I think that there are a lot of benefits to promoting diversity in the workplace. I think that people who are able to work with a variety of people can benefit from it. I don't however think that people should be overlooked in the hiring process just because a workplace is trying to make it more diverse.
I believe there are significant benefits to promoting diversity in the workplace. I believe this is good thing to do to promote acceptance across the population. Promoting diversity is being socially responsible and companies should strive to be socially responsible. When you do right by your employees you're more likely to do right by your customers.
The less diverse a group of people, the less diversity of opinions and thoughts. A major benefit to having an heterogeneous group of people in the workplace, rather than an homogeneous one, is that when issues are addressed the group is likely to come up with more opinions and potential solutions for problems.
Yes, there are significant benefits to promoting diversity in the workplace, because having different points of view on things can help bring new approaches to problem solving. Also, minorities and women will feel more comfortable in the work place if there is a diversity of thought among the other employees.
Let's assume that all human beings have the capacity to be equal, if given the same opportunities. A pretty safe and fair assumption to make.* However, to an employer, the primary goal is to make money through the labor of the employees. Therefore, whoever provides the employer with the best return on the investment of employment should be employed.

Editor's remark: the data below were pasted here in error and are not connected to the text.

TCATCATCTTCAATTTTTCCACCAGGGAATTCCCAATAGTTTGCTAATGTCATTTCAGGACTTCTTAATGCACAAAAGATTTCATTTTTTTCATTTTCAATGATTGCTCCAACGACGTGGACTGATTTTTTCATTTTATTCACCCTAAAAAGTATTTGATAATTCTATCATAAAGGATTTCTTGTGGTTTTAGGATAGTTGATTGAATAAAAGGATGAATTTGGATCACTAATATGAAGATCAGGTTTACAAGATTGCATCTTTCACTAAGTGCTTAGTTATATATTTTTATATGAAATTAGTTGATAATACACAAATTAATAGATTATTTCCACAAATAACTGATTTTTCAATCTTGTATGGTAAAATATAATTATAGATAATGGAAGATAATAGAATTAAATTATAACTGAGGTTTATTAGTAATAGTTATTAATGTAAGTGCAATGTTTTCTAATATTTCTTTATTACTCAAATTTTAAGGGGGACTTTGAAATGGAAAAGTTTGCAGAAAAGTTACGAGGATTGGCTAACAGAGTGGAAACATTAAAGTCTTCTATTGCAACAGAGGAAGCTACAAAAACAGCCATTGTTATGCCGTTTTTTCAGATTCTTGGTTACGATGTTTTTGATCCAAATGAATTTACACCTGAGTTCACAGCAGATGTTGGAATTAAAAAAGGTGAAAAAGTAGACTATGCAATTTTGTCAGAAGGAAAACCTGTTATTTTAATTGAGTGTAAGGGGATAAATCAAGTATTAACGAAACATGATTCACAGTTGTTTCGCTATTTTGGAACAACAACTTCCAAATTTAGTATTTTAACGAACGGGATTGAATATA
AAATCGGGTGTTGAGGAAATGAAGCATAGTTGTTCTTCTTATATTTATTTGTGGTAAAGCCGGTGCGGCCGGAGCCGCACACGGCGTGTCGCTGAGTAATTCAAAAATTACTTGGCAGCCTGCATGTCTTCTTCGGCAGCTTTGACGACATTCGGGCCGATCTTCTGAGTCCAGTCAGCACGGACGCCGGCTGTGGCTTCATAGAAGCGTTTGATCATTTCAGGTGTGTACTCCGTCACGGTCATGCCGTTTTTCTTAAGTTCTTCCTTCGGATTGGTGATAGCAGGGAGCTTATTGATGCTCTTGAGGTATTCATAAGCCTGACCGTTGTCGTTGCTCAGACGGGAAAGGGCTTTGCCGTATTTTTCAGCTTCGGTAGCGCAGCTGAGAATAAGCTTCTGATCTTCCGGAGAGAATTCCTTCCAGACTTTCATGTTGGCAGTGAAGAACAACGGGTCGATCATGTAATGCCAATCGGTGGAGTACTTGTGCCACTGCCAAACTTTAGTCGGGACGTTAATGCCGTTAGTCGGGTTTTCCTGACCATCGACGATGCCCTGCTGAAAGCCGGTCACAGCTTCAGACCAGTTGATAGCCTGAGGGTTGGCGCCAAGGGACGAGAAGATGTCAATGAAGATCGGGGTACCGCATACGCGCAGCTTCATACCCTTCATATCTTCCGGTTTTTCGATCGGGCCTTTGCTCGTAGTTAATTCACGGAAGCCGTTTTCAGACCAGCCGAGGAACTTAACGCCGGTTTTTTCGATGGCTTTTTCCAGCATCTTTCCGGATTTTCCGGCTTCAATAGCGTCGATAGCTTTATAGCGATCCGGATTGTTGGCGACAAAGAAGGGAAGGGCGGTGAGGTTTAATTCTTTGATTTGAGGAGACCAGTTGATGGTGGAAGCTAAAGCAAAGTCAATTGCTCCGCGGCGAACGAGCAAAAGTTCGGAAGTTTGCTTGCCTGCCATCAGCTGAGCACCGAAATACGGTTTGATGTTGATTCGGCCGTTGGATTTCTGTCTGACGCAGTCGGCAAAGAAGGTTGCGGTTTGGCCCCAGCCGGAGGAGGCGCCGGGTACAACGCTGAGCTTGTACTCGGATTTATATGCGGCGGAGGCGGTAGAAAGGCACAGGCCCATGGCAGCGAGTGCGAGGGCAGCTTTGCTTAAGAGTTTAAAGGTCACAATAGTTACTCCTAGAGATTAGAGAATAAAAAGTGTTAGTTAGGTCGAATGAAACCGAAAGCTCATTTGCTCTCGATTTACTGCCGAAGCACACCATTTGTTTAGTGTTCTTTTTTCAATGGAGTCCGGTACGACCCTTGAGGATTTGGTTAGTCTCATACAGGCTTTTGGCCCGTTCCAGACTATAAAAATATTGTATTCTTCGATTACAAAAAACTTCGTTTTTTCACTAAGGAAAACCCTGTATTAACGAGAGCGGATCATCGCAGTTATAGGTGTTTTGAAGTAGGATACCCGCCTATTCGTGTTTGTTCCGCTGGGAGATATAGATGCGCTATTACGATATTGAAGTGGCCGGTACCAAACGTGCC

This is where diversity quotas damage industry. To hire someone for a reason other than their ability to perform their job role, whether it's nepotism, cronyism or affirmative action, is to recklessly risk profit for the company.
Obviously, affirmative action can be viewed as positive and may improve company image, but realistically, how many people stop and consider what percentage of apple were an ethnic minority before they buy an iPhone? If you're willing to risk your employment base that the company relies on for the minute market share that may or may not come with the cast of the 'It's a small world' ride, you shouldn't be put in a position to make any decisions for a business.
If we can agree everyone is capable of the same outcome with the same opportunities, then it does not matter what colour, gender or orientation an individual is, rather the ability to benefit the company. Playing the identity politics game drives us apart and damages industry. Hard work alone should determine the employee, and if certain people need more help, we should make sure they have the same opportunities as their peers, and nothing more.